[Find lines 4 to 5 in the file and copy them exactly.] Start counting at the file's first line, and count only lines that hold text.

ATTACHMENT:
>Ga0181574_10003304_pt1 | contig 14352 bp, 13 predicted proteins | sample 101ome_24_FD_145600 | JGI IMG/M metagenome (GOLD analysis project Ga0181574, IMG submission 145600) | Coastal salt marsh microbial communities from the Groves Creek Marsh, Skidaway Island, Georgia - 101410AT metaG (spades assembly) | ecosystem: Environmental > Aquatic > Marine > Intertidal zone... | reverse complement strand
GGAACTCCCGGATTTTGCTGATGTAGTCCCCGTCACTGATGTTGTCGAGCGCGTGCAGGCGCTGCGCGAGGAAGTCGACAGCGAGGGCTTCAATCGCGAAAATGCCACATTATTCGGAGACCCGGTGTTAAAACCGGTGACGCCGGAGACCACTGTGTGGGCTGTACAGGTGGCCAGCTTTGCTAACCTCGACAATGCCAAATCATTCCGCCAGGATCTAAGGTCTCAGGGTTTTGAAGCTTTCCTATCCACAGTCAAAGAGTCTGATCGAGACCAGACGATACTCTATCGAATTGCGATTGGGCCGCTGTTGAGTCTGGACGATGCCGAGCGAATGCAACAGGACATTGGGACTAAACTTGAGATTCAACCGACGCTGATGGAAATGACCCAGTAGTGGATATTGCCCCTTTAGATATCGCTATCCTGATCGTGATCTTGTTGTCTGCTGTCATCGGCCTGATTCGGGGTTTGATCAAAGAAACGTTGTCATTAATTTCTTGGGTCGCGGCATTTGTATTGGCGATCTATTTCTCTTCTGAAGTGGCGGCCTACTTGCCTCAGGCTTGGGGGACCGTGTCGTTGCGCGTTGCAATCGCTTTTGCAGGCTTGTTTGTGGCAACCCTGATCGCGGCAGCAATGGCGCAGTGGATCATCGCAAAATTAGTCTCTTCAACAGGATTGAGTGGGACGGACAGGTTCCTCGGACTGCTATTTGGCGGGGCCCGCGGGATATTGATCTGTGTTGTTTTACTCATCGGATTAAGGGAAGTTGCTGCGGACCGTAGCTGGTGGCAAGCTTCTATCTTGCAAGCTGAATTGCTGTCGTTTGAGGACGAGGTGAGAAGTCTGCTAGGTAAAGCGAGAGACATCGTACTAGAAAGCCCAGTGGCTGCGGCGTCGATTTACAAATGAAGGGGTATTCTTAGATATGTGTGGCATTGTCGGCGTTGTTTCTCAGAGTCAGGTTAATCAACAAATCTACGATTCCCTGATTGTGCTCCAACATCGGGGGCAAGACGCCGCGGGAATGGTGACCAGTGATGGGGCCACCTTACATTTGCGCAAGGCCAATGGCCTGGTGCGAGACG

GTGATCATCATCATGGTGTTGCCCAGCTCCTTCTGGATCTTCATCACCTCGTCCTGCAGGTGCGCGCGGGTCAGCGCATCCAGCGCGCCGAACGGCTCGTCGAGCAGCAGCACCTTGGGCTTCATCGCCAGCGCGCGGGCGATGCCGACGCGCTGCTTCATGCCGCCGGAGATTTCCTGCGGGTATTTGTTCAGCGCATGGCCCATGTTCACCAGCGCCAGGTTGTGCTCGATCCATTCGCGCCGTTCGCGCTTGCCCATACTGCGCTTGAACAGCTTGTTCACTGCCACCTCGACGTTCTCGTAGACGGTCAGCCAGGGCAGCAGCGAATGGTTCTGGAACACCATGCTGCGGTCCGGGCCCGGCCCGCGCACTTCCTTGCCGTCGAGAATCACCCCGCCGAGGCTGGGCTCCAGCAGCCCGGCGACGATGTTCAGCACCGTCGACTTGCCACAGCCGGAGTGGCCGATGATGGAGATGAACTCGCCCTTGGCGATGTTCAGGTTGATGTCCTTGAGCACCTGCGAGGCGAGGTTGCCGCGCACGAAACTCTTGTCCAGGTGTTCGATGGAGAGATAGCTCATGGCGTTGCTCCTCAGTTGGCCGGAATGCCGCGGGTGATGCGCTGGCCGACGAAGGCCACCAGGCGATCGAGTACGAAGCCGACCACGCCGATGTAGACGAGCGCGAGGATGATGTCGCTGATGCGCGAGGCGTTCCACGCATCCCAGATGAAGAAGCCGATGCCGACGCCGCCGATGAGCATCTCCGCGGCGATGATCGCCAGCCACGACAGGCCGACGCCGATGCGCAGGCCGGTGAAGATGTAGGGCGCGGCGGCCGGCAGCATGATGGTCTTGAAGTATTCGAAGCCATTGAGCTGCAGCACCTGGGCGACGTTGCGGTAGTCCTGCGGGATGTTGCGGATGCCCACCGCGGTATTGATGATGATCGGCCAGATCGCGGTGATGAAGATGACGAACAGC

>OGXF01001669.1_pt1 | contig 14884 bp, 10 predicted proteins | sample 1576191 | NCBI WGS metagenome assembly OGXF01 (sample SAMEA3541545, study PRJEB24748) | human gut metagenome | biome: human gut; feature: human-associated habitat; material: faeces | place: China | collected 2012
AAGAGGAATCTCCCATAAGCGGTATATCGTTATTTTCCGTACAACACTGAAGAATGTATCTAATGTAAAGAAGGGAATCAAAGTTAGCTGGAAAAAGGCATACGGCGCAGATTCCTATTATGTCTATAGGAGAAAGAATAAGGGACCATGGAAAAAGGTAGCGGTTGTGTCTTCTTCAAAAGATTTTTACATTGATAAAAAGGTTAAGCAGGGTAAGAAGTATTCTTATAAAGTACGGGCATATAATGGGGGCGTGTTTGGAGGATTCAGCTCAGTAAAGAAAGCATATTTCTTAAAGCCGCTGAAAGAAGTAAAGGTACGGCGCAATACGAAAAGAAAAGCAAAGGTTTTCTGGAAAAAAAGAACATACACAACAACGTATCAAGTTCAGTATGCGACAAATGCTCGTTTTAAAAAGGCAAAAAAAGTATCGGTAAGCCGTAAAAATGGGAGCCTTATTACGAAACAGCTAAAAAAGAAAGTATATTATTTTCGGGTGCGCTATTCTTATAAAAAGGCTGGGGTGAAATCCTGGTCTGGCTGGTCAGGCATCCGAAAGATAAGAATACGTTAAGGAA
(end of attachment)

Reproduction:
>OGXF01001669.1_pt1 | contig 14884 bp, 10 predicted proteins | sample 1576191 | NCBI WGS metagenome assembly OGXF01 (sample SAMEA3541545, study PRJEB24748) | human gut metagenome | biome: human gut; feature: human-associated habitat; material: faeces | place: China | collected 2012
AAGAGGAATCTCCCATAAGCGGTATATCGTTATTTTCCGTACAACACTGAAGAATGTATCTAATGTAAAGAAGGGAATCAAAGTTAGCTGGAAAAAGGCATACGGCGCAGATTCCTATTATGTCTATAGGAGAAAGAATAAGGGACCATGGAAAAAGGTAGCGGTTGTGTCTTCTTCAAAAGATTTTTACATTGATAAAAAGGTTAAGCAGGGTAAGAAGTATTCTTATAAAGTACGGGCATATAATGGGGGCGTGTTTGGAGGATTCAGCTCAGTAAAGAAAGCATATTTCTTAAAGCCGCTGAAAGAAGTAAAGGTACGGCGCAATACGAAAAGAAAAGCAAAGGTTTTCTGGAAAAAAAGAACATACACAACAACGTATCAAGTTCAGTATGCGACAAATGCTCGTTTTAAAAAGGCAAAAAAAGTATCGGTAAGCCGTAAAAATGGGAGCCTTATTACGAAACAGCTAAAAAAGAAAGTATATTATTTTCGGGTGCGCTATTCTTATAAAAAGGCTGGGGTGAAATCCTGGTCTGGCTGGTCAGGCATCCGAAAGATAAGAATACGTTAAGGAA